Beer big guns on the move, Suntory's buy into Edrington and running the rule over results - The just-drinks Analyst

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The lively start to 2020 for the global drinks industry has given just-drinks' in-house analyst plenty to think about. In his latest outing, Ian Shackleton looks at two senior management changes in beer, Suntory Holdings' purchase of a stake in Edrington and the latest round of company results that we've reported on.

Late last month, Suntory Holdings agreed to buy a 10% stake in Edrington. What does just-drinks analyst think of the move? Read on!

Late last month, Suntory Holdings agreed to buy a 10% stake in Edrington. What does just-drinks' analyst think of the move? Read on!

Changing of the guard in the 'beerage'

You underestimate the influence of just-drinks and its columnists at your peril!

Last year on these pages, I asked the question: Is the life cycle for beverages CEOs too long? I noted at the time that the average tenure of a CEO for a large UK plc is about five years and highlighted two beverages CEOs who had around 15 years' service.

I wasn't totally surprised, then, when Jean-François van Boxmeer announced last week that he is stepping down as head of Heineken. The other CEO I cited was Carlos Brito at Anheuser-Busch Inbev, who is still in place for now, although the company has just announced that his equally long-serving CFO, Felipe Dutra, is heading to pastures new. So, quite a changing of the guard in the 'beerage'.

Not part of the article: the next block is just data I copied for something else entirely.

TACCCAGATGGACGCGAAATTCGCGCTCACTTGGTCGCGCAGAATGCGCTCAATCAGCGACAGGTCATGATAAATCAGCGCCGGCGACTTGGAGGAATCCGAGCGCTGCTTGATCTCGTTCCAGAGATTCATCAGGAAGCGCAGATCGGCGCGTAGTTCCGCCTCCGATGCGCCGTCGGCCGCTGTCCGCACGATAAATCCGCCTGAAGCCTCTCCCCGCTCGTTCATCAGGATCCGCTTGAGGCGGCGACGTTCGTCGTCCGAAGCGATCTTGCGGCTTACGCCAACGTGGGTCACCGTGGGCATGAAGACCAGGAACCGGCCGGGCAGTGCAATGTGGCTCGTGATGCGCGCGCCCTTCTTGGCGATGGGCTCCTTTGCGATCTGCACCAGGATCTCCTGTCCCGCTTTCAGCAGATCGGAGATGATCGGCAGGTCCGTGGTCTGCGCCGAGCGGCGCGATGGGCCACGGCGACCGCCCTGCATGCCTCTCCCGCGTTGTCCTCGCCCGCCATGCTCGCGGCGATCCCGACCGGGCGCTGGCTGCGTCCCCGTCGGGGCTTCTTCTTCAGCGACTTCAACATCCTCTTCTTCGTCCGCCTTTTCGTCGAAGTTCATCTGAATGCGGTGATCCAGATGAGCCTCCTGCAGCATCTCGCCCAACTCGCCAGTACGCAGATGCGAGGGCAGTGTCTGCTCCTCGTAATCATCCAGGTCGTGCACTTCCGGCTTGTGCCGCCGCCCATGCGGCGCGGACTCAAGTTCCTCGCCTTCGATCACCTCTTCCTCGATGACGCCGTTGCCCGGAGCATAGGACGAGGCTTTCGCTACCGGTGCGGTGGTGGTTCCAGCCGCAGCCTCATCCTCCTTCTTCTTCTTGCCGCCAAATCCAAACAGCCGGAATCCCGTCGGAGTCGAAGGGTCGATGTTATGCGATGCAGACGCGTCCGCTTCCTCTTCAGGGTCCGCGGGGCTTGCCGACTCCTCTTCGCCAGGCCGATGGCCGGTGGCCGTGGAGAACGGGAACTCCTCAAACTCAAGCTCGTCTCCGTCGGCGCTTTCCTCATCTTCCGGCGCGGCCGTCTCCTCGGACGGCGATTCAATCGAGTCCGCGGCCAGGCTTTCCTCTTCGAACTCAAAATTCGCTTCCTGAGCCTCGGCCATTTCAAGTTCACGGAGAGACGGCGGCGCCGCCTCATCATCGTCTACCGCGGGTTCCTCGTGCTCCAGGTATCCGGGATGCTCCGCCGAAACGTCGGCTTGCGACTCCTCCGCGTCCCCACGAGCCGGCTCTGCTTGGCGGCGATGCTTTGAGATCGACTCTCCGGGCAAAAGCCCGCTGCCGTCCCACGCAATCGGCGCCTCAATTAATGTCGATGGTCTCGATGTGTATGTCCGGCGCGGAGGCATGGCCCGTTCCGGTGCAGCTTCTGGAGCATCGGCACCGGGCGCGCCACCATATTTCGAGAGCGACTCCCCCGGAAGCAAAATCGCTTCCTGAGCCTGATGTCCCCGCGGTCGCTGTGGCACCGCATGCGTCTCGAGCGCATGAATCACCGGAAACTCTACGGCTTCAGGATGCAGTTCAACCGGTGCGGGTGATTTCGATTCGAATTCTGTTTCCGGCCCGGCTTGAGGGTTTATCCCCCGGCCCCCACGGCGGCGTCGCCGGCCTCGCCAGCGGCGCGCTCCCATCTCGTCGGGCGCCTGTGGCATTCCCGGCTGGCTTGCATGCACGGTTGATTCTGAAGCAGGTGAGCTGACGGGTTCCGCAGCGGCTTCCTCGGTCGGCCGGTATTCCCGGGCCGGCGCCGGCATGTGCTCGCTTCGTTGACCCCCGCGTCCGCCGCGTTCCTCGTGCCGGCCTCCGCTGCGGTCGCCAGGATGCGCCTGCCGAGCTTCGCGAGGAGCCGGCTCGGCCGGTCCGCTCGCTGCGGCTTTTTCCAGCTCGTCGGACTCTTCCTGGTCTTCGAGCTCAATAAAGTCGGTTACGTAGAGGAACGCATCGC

As I said in August, a change of management can bring new enthusiasm and a fresh perspective. It can also lead to a reassessment of strategy for the future.

What does the appointment of Dirk van der Brink as the new CEO mean for Heineken's future? Probably, not a lot. In a company that has one major controlling shareholder in the shape of the Heineken family, the strategy tends to get set at a higher level than the CEO. In addition, van der Brink is a Heineken man through and through, having started with the company as a management trainee. From what I gleaned, most analysts and investors had him as the odds-on favourite to replace van Boxmeer. Van der Brink has undoubtedly been helped by the fact that he has been running the fast-growing Asia-Pacific region for the last few years. Meanwhile, the loser in the race, Stefan Orlowski, who will now be leaving the company, had the misfortune in recent years to run the no-growth Europe region.

My assessment: The Heineken brand will remain key to the group, while the focus will stay on beer, rather than chasing a wider beverage category footprint.